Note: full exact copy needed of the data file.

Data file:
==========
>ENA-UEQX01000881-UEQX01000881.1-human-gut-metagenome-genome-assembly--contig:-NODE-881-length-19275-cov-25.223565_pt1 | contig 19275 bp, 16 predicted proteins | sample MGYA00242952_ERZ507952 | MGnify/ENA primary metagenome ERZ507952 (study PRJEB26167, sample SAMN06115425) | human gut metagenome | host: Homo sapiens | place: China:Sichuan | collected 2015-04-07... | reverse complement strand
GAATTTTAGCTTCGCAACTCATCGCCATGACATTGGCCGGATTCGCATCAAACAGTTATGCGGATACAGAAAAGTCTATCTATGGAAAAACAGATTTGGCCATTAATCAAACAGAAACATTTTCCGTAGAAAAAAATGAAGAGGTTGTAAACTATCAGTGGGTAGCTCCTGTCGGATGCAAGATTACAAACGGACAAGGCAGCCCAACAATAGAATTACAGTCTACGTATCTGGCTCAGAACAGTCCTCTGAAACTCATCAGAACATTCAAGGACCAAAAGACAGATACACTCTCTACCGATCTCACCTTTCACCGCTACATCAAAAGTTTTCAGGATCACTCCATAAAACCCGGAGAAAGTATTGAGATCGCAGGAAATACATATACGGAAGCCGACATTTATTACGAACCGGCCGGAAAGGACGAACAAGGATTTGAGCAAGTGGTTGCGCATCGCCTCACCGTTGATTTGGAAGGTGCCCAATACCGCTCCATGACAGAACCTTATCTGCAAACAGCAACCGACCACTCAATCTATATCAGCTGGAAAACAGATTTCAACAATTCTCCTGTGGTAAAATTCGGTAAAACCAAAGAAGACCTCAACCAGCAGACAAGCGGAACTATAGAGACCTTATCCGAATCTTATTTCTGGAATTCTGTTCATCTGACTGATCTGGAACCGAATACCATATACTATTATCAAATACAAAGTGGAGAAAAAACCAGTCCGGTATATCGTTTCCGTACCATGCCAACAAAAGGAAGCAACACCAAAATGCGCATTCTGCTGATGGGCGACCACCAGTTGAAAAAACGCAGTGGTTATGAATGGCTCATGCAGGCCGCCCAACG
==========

>ENA-UEQX01000881-UEQX01000881.1-human-gut-metagenome-genome-assembly--contig:-NODE-881-length-19275-cov-25.223565_pt1 | contig 19275 bp, 16 predicted proteins | sample MGYA00242952_ERZ507952 | MGnify/ENA primary metagenome ERZ507952 (study PRJEB26167, sample SAMN06115425) | human gut metagenome | host: Homo sapiens | place: China:Sichuan | collected 2015-04-07... | reverse complement strand
GAATTTTAGCTTCGCAACTCATCGCCATGACATTGGCCGGATTCGCATCAAACAGTTATGCGGATACAGAAAAGTCTATCTATGGAAAAACAGATTTGGCCATTAATCAAACAGAAACATTTTCCGTAGAAAAAAATGAAGAGGTTGTAAACTATCAGTGGGTAGCTCCTGTCGGATGCAAGATTACAAACGGACAAGGCAGCCCAACAATAGAATTACAGTCTACGTATCTGGCTCAGAACAGTCCTCTGAAACTCATCAGAACATTCAAGGACCAAAAGACAGATACACTCTCTACCGATCTCACCTTTCACCGCTACATCAAAAGTTTTCAGGATCACTCCATAAAACCCGGAGAAAGTATTGAGATCGCAGGAAATACATATACGGAAGCCGACATTTATTACGAACCGGCCGGAAAGGACGAACAAGGATTTGAGCAAGTGGTTGCGCATCGCCTCACCGTTGATTTGGAAGGTGCCCAATACCGCTCCATGACAGAACCTTATCTGCAAACAGCAACCGACCACTCAATCTATATCAGCTGGAAAACAGATTTCAACAATTCTCCTGTGGTAAAATTCGGTAAAACCAAAGAAGACCTCAACCAGCAGACAAGCGGAACTATAGAGACCTTATCCGAATCTTATTTCTGGAATTCTGTTCATCTGACTGATCTGGAACCGAATACCATATACTATTATCAAATACAAAGTGGAGAAAAAACCAGTCCGGTATATCGTTTCCGTACCATGCCAACAAAAGGAAGCAACACCAAAATGCGCATTCTGCTGATGGGCGACCACCAGTTGAAAAAACGCAGTGGTTATGAATGGCTCATGCAGGCCGCCCAACG